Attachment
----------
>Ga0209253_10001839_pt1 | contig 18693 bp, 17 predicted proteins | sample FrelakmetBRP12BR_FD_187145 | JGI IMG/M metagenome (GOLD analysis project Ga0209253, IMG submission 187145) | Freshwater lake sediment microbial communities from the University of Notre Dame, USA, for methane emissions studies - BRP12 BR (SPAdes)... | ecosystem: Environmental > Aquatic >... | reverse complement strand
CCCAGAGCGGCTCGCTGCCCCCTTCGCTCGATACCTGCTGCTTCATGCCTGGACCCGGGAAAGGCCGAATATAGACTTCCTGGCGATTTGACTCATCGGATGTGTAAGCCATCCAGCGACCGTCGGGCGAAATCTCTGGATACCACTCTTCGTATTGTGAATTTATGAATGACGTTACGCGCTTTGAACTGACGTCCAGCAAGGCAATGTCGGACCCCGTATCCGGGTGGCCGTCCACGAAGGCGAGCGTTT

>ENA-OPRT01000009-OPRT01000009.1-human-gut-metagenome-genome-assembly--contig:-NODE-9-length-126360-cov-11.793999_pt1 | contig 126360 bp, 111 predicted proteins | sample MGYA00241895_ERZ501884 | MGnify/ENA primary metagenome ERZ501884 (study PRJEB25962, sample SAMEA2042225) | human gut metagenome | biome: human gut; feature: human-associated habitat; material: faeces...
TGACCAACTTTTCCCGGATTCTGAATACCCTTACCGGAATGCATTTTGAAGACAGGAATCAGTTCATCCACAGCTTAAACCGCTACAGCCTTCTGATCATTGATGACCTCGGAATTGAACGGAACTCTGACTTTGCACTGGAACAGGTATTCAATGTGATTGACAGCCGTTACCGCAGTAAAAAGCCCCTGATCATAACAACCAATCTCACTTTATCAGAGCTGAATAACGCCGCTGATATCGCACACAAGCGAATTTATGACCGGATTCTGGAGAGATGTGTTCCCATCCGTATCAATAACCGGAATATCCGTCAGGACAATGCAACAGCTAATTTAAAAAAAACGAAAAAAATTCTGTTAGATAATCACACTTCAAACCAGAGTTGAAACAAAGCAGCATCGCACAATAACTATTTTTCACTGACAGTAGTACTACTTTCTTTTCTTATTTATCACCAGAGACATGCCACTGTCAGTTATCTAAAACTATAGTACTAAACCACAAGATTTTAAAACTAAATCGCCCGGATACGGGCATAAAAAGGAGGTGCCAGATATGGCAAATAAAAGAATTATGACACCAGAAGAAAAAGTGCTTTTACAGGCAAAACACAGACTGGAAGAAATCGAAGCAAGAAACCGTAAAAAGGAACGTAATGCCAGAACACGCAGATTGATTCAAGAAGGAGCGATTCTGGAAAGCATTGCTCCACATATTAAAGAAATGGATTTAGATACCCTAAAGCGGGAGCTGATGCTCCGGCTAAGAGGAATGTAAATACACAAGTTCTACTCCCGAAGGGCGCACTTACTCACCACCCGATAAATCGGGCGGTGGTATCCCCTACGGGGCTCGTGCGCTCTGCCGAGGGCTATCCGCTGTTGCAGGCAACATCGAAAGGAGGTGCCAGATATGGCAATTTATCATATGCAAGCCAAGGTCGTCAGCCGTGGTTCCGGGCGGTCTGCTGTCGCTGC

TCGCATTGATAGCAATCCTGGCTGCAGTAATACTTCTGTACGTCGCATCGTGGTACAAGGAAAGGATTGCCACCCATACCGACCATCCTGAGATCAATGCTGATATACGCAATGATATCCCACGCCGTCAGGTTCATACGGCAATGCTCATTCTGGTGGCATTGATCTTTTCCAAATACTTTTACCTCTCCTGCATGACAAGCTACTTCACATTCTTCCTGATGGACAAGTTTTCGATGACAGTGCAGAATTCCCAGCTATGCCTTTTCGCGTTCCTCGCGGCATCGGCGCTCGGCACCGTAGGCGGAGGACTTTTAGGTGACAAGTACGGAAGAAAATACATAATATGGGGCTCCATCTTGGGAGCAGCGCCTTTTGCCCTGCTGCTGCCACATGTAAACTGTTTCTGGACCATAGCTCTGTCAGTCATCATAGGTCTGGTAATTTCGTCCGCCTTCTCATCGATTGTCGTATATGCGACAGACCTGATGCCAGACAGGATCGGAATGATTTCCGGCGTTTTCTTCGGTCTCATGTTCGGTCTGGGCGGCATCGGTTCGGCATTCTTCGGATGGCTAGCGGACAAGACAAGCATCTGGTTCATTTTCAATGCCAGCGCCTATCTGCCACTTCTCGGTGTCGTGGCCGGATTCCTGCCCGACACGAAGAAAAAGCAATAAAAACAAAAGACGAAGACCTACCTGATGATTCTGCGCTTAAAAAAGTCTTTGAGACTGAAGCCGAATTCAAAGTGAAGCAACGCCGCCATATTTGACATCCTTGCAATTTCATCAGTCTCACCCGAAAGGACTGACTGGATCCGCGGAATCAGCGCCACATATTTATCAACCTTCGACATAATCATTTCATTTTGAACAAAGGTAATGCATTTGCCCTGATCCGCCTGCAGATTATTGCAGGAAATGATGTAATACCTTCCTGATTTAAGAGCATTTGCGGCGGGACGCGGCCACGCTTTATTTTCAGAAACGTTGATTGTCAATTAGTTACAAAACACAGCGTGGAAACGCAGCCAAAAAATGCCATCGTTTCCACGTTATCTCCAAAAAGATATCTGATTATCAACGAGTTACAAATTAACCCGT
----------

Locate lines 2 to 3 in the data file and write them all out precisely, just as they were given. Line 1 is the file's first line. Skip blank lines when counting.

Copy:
CCCAGAGCGGCTCGCTGCCCCCTTCGCTCGATACCTGCTGCTTCATGCCTGGACCCGGGAAAGGCCGAATATAGACTTCCTGGCGATTTGACTCATCGGATGTGTAAGCCATCCAGCGACCGTCGGGCGAAATCTCTGGATACCACTCTTCGTATTGTGAATTTATGAATGACGTTACGCGCTTTGAACTGACGTCCAGCAAGGCAATGTCGGACCCCGTATCCGGGTGGCCGTCCACGAAGGCGAGCGTTT

>ENA-OPRT01000009-OPRT01000009.1-human-gut-metagenome-genome-assembly--contig:-NODE-9-length-126360-cov-11.793999_pt1 | contig 126360 bp, 111 predicted proteins | sample MGYA00241895_ERZ501884 | MGnify/ENA primary metagenome ERZ501884 (study PRJEB25962, sample SAMEA2042225) | human gut metagenome | biome: human gut; feature: human-associated habitat; material: faeces...